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Preparing to Take the Helm at the Virginia Society of Association Executives

October 30, 2015 0 Comments
VSAE's Brandon Robinson

VSAE’s Brandon Robinson

Nonprofit and public executives who are CEO-aspirants are a key target audience for our Extraordinary CEO Blog. Our aim is not only to help them reach the top, but to survive and thrive as CEOs over the long run.  So we’re pleased to publish this highly informative podcast by Brandon Robinson.  Vice President of Professional Development & Communications at the Virginia Society of Association Executives since 2014, Brandon will become VSAE’s Executive Vice President (CEO) in January 2016.

Brandon begins by describing VSAE’s turning point “vertical growth” strategy, which is aimed at widening VSAE’s focus beyond CEOs to encompass managers and executives at all levels in Virginia associations. He then gets into real detail in telling us how he has been preparing to become VSAE’s next chief executive officer. Brandon has been nothing if not meticulous in his preparation, and this podcast is a veritable primer for soon-to-be CEOs.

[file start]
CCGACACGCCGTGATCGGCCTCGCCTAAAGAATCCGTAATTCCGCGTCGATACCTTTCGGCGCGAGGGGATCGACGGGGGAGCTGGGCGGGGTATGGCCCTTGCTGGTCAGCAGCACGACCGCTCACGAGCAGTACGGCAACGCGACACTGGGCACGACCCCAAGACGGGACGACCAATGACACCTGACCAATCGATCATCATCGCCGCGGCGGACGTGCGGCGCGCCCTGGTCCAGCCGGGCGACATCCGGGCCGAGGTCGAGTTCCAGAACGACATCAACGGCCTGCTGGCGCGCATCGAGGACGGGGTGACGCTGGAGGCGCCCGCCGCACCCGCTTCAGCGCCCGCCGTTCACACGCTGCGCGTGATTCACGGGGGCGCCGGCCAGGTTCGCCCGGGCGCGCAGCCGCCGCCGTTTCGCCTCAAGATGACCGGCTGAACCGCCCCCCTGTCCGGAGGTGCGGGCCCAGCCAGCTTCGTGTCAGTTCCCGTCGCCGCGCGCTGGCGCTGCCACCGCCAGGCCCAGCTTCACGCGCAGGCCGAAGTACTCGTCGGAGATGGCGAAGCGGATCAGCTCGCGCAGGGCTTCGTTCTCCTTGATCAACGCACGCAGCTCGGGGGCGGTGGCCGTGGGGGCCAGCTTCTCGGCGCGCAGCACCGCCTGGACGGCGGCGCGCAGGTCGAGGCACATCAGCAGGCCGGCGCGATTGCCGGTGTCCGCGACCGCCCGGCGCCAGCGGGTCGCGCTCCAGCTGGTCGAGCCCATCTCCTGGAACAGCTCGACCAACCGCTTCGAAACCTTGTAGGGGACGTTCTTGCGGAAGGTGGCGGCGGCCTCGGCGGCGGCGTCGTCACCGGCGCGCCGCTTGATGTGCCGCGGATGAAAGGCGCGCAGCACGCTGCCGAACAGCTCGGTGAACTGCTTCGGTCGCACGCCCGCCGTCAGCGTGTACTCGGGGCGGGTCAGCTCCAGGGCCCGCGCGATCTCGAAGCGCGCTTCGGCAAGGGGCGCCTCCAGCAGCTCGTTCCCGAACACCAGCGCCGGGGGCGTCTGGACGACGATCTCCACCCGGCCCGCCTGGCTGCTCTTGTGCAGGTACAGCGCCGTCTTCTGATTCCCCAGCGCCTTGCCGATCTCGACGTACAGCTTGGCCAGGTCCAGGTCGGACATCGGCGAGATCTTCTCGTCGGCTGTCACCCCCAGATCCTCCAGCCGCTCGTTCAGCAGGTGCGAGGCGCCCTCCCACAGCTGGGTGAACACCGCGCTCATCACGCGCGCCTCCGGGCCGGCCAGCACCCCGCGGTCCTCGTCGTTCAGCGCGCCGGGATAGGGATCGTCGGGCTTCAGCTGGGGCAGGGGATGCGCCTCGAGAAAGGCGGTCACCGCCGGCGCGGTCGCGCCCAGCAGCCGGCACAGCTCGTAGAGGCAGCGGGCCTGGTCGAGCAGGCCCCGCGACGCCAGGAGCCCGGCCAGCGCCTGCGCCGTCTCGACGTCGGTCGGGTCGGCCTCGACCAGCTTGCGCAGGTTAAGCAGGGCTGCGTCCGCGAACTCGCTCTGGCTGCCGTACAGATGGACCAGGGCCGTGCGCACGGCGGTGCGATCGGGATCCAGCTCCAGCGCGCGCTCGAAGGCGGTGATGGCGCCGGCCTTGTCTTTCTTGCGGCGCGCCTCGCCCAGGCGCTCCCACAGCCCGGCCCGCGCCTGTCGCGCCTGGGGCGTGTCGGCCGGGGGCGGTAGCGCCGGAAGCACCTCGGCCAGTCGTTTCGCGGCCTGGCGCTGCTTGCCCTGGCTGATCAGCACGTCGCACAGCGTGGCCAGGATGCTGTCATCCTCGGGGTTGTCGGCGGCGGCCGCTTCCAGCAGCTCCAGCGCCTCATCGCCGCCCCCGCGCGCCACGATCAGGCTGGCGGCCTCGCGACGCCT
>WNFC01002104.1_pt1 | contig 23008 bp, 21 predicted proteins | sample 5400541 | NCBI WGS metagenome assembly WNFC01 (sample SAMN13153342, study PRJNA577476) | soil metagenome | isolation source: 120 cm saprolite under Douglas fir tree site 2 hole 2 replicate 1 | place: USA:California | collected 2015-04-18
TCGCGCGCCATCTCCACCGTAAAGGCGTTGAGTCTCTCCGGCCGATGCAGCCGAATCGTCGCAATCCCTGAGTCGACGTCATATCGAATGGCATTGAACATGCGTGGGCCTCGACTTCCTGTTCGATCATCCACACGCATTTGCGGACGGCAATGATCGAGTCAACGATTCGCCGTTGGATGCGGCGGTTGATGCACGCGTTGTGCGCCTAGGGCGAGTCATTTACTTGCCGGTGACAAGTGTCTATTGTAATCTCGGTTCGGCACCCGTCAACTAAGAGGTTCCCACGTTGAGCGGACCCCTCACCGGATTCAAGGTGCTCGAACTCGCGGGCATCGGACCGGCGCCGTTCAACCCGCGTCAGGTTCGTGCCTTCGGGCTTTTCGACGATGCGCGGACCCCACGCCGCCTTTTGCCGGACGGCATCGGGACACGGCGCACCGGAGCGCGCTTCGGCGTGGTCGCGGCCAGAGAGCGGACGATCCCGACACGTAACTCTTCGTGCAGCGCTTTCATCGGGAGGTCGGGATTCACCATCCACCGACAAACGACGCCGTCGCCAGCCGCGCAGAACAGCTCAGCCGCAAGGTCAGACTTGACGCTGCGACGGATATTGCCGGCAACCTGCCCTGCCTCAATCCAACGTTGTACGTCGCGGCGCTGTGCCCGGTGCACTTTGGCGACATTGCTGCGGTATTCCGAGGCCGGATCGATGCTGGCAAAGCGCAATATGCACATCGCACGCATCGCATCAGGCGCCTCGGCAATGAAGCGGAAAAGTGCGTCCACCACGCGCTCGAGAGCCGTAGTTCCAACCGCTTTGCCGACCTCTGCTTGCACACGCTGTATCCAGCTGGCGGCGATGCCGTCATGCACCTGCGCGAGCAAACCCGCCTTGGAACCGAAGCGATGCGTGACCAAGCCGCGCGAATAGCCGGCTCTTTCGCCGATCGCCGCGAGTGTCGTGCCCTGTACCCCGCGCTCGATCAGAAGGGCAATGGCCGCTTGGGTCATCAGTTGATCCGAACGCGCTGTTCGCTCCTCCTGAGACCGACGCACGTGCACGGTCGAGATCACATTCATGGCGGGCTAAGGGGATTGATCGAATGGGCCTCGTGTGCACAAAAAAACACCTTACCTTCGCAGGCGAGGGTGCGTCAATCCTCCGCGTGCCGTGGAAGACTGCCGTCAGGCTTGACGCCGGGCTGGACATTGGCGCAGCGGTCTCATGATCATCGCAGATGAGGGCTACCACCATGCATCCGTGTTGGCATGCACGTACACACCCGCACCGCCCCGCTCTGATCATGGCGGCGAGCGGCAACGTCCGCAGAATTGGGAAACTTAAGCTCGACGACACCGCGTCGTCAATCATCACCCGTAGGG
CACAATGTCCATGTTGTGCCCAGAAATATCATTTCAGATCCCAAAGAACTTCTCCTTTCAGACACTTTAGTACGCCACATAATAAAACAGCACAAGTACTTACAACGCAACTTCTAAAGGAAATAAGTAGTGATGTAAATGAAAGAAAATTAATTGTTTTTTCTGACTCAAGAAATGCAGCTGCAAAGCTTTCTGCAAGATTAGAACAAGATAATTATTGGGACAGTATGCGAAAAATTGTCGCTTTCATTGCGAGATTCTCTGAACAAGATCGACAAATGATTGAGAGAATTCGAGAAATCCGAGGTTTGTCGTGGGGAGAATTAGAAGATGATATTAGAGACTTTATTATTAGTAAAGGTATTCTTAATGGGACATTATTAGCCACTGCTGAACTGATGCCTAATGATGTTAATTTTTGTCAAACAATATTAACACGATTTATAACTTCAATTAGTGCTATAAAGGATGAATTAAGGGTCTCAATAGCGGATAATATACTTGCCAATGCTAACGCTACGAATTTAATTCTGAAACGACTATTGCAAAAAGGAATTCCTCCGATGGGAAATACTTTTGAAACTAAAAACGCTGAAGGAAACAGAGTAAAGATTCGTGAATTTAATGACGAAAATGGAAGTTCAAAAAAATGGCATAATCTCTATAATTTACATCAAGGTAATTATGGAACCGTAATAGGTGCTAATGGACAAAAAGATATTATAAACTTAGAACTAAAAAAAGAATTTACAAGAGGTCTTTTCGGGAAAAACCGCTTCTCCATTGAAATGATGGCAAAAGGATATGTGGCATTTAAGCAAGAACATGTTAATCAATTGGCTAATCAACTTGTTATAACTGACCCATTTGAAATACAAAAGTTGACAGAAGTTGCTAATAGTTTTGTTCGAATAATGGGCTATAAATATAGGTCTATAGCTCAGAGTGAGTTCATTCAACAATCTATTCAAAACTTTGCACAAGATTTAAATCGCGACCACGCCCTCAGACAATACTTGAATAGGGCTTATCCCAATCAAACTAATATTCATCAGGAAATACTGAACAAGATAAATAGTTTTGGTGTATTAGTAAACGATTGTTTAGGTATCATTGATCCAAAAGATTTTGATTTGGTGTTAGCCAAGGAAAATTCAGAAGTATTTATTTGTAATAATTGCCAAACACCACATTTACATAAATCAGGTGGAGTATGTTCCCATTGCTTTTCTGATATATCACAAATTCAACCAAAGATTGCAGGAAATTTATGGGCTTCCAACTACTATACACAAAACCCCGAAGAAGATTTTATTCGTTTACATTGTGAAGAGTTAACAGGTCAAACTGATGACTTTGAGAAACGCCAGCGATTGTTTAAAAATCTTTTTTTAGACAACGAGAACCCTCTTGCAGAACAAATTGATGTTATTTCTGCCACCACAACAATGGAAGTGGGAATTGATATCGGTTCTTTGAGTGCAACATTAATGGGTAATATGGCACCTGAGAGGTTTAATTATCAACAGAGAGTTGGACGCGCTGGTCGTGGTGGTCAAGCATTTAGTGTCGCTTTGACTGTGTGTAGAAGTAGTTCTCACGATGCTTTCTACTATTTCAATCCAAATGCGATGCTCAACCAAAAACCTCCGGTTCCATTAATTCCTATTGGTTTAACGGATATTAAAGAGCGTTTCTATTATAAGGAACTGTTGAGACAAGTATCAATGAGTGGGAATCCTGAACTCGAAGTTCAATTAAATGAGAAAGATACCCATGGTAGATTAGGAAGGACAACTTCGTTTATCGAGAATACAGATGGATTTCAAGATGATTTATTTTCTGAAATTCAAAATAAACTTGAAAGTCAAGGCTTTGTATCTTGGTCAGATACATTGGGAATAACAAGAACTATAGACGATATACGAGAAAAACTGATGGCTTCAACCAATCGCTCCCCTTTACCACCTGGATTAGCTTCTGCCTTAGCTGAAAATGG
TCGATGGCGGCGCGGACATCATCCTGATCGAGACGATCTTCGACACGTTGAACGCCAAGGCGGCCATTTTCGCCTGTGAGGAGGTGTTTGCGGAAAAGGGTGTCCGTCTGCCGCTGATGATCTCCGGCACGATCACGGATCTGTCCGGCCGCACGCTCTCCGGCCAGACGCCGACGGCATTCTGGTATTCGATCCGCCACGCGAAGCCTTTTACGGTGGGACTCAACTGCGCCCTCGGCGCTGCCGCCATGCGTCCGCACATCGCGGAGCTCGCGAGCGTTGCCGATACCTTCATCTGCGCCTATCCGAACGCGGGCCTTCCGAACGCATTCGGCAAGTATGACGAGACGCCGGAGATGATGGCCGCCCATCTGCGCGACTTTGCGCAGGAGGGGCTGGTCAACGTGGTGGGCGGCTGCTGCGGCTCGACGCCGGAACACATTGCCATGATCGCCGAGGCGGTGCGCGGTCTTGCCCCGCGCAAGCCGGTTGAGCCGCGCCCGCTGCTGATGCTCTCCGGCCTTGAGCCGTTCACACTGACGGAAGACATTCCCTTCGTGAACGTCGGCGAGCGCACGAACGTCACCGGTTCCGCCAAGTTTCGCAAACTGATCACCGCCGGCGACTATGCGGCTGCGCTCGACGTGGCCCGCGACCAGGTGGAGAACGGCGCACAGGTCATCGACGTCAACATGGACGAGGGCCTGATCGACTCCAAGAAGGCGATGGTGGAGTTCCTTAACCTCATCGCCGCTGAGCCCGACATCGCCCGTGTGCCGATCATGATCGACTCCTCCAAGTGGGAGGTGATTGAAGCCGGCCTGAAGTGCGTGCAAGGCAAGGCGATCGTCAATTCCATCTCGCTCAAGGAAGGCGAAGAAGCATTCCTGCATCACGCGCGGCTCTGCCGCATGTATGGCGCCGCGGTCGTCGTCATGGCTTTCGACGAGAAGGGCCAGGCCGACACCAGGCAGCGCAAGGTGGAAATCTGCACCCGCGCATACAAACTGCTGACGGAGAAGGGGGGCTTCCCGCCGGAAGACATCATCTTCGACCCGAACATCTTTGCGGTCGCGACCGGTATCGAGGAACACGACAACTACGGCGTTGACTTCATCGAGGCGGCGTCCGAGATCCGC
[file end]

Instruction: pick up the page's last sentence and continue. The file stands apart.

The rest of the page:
For example, Brandon takes full advantage of being only a few steps down the hall from VSAE’s current Executive Vice President, Rick Eisenman, who has been generously sharing CEO “tricks of the trade” and perspectives on critical leadership issues with Brandon. His intelligence gathering has also included meeting one-on-one with VSAE Board members, tapping the wisdom of an unofficial advisory committee of past VSAE presidents, and making use of a professional coach and various mentors.  And you’ll be interested in Brandon’s short list of books that have powerfully influenced his professional development over the years.

Listening to Brandon’s podcast, I’m struck by three traits that I’ve seen in many highly successful CEOs and that bode well for Brandon’s career as an association CEO: openness to advice and counsel from a wide variety of sources; a passion for learning in diverse ways; and a healthy view of failure as an opportunity to learn and grow.  Referring to a particular professional failure early in his association management career, Brandon makes a point that has been made before at this blog (check out http://extraordinaryceo.com/sensible-failure/).  Licking wounds isn’t of much use.  Failure is an essential part of professional as well as personal growth, and the challenge for CEO-aspirants is to understand and act on the lessons that failure can teach us on our professional journeys.

Doug Eadie

Doug Eadie helps nonprofit and public CEOs become stronger leaders through his books, consulting, and speaking.
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